Subliminal learning is the use of techniques that allow people to learn even without any conscious effort.
Some common applications of this method of learning include new languages, vocabulary skills, music, and even behavior modification programs.
Subliminal Learning does this by exposing a person to stimuli they are not, or barely aware of – images that flash on the screen for barely perceptible moments, words played over and over again at a volume just above the hearing threshold, or other such stimulus.
The discovery of such methods has aroused the excitement of many people because of its potential to accelerate the learning process and make acquiring new skills a lot more painless and effective.
The possibilities are definitely boundless. For example, it has been argued that learning a language is theoretically possible using subliminal techniques – no need for books, teachers, and other learning implements, except for your subliminal learning equipment. You also won’t have to lose time to learn tedious language lessons. You could have your subliminal equipment on while you do other things – and in some programs – even while you sleep.
Some common applications include new languages, vocabulary skills, music, and even behavior modification programs.
It may seem ridiculous at first, but once you get a good grasp of the theories of learning – plus the potential and limitations of subliminal learning - you will find out that it really isn’t implausible after all. For example, there are actually things you do every day that you learn even if you don’t expend any conscious effort to do so.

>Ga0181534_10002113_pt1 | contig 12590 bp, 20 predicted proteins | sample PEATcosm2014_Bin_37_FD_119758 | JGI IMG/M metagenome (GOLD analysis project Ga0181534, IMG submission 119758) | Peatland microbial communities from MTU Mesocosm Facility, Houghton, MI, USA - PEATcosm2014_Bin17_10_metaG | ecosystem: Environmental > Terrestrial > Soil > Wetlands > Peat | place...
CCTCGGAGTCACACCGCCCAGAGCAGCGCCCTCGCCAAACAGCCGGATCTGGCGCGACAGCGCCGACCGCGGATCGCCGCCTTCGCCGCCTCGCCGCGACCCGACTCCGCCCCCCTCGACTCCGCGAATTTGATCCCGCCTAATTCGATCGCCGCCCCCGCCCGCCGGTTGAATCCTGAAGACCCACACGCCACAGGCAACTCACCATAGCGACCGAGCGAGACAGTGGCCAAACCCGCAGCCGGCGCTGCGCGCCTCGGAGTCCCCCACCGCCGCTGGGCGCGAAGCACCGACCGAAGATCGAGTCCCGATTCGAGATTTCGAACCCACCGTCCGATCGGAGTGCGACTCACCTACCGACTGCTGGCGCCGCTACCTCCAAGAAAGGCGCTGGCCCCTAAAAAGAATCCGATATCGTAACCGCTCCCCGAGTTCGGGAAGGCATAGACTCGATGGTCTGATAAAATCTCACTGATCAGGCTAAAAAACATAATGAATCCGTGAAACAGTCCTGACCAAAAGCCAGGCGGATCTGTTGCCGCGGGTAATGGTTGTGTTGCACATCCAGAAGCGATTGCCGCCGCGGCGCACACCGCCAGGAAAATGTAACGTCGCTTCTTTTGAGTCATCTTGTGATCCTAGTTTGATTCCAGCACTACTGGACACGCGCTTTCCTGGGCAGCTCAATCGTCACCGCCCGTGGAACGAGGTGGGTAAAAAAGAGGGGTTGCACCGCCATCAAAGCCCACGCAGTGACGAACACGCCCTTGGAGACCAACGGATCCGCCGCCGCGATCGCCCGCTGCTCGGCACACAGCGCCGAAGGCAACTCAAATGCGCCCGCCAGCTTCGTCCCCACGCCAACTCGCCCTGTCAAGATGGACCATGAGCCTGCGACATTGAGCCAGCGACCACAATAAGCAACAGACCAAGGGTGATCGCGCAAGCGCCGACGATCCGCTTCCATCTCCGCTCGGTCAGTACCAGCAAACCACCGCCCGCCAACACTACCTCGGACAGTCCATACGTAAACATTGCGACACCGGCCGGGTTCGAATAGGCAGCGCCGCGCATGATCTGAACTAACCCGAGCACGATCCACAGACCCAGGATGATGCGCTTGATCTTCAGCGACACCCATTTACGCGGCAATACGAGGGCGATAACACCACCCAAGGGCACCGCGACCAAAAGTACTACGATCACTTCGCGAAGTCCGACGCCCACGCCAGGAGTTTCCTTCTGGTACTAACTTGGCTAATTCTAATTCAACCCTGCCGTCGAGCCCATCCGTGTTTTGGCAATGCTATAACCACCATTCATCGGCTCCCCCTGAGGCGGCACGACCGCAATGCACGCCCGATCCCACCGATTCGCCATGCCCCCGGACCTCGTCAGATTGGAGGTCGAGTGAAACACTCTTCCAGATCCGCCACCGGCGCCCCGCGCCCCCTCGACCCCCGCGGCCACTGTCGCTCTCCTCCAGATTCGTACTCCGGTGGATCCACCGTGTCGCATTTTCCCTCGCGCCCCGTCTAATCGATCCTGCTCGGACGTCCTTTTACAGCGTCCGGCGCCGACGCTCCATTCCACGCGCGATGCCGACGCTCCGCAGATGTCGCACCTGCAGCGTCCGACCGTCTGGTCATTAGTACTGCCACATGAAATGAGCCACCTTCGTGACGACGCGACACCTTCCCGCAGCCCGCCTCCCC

Ever wondered how a song got stuck in your head even if you hated the song and tried your best not to pay attention to it? Somehow, the meaty chorus of the song finds its way into your subconscious and never leaves, doesn’t it?
What about words? Haven’t you wondered how a certain word came into your vocabulary even though you never remembered trying to memorize the word or use it purposefully? You probably heard the word somewhere – maybe at work, or from your friends, or even from the TV or the radio, and suddenly, poof, it’s made permanent residence in your head - without your notice.
Now, looking at these examples, people have begun to wonder about the possibilities if we could push the envelop and take advantage of this particular quirk in one’s learning process to somehow “accelerate” the rate of learning among students. Thus was born the wonders of subliminal learning.
Little by little, scientists have come to learn more about how we process and store knowledge, and are receiving heartening results from their studies on subliminal learning.
On a small scale, they are convinced that some skills can be learned through subliminal learning – especially those that are not “high-process” data such as patterns, words, numbers, and other easy visual data. Other skills such as languages and mathematics are “high-process” skills that require full attention and thought when performed.